Smoking has been long-known to negatively impact hearing health. Recent studies have shown a dose-response relationship between smoking and hearing loss, implying that the more you smoke, the greater your risk. However, these studies also show that this risk is removed once you quit smoking—even if only for a short period.
Impact of Smoking on Hearing
Cigarettes are packed with nicotine, an addictive and harmful chemical. Nicotine can raise blood pressure, increase heart rate and constrict blood vessels. The inner ear, which relies heavily on good blood flow, may be damaged by these changes, particularly the hair cells that carry sound vibrations to the brain. When there is poor blood flow, oxygen cannot easily be delivered to the hair cells, resulting in damage.
Aside from these impacts, nicotine and cigarette smoke can harm overall health and hearing in other ways.
Additional effects of nicotine and cigarette smoke include:
- Releasing toxins that can damage DNA and cause diseases.
- Increasing susceptibility to loud noises, raising the risk for noise-induced hearing loss.
- Damaging the Eustachian tube and the lining of the middle ear.
- Interfering with the auditory nerve, affecting hearing.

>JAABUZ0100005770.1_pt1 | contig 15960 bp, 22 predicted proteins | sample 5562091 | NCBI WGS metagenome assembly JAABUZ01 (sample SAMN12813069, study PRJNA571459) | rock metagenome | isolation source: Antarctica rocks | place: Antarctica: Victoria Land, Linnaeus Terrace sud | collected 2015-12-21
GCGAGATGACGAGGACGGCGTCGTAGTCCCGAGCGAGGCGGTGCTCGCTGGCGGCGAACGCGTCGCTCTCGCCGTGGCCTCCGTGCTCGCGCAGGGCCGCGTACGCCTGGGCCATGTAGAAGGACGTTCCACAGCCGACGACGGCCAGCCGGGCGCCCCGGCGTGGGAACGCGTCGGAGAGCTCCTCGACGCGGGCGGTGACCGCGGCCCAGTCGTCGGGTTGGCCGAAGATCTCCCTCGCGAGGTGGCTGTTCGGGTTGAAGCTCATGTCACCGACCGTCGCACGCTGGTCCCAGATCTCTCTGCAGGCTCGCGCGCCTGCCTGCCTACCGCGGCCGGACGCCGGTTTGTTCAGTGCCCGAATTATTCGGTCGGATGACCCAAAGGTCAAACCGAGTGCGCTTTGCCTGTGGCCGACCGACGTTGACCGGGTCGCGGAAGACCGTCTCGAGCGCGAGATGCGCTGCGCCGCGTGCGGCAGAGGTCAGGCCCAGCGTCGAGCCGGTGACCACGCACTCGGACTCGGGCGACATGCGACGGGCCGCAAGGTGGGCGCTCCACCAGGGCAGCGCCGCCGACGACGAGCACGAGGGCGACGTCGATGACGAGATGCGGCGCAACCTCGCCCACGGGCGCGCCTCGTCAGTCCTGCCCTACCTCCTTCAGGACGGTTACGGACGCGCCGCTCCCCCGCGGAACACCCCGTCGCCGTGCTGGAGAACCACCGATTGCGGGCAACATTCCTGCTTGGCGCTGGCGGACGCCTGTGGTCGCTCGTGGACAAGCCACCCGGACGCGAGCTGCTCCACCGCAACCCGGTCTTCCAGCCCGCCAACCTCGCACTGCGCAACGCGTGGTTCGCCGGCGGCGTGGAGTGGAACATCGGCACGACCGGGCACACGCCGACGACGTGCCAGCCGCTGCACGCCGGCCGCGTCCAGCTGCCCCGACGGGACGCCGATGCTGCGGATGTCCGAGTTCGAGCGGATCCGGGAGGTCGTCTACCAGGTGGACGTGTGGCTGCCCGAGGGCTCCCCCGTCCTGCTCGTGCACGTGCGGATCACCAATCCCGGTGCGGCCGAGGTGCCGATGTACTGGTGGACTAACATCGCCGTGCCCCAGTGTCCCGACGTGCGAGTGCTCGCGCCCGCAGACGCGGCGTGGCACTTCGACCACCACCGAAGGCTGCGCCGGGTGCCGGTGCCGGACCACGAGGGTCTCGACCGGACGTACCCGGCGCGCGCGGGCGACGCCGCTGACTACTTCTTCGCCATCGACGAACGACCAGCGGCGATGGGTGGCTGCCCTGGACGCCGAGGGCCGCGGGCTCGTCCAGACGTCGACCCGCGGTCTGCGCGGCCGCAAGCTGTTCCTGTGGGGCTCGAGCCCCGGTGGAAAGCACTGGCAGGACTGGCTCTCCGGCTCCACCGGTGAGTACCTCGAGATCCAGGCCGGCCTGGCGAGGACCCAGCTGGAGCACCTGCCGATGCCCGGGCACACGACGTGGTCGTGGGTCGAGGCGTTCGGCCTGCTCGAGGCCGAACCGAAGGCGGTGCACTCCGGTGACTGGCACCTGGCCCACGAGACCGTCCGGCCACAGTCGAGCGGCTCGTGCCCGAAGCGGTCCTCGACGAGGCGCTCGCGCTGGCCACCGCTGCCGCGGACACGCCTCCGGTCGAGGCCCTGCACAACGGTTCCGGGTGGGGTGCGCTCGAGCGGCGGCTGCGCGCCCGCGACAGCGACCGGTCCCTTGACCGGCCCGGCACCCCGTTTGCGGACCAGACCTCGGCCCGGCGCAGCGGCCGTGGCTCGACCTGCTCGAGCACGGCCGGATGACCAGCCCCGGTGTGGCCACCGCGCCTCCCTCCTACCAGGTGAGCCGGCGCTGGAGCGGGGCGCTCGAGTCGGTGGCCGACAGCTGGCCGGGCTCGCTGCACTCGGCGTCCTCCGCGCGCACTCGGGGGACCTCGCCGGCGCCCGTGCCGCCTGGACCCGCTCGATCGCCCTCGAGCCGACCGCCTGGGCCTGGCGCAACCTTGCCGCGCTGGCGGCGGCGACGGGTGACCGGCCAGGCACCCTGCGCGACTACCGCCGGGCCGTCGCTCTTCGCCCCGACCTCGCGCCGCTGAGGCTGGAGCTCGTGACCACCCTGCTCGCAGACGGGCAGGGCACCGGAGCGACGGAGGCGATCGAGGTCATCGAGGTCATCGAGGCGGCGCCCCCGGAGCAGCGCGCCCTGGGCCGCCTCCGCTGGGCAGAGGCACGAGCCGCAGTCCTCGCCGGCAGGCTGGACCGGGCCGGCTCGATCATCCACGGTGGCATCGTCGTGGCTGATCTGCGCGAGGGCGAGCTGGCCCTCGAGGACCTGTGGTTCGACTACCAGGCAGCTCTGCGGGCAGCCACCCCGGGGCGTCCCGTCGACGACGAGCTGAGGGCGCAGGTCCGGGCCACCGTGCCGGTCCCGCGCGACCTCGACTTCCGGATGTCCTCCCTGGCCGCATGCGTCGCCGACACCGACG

- Weakening the immune system and damaging tissues in the nose and throat, increasing susceptibility to ear infections. Moreover, cigarette smoke is also linked to tinnitus, a condition marked by ringing, buzzing or other noises in one or both ears. This happens due to the same reasons that smoking affects hearing.
Benefits of Quitting Smoking
Quitting smoking yields numerous health benefits. According to the CDC, stopping smoking reduces the risk of several health issues, including infertility, and lowers the risks for certain types of cancers and heart and lung diseases.
A 2019 study showed that the additional risk of hearing loss from smoking decreases quite quickly after quitting. The study also found that quitting smoking almost eliminates the extra risk of hearing loss, even for those who have quit for a short period. Additionally, it found that smoking is related to an increased risk of high-frequency hearing loss; the degree of smoking affects your chances of developing hearing loss.
While sensorineural hearing loss developed during smoking cannot be reversed, quitting smoking can prevent further damage. If you’re concerned about your hearing and wish to consult with a hearing specialist, schedule an appointment at River ENT.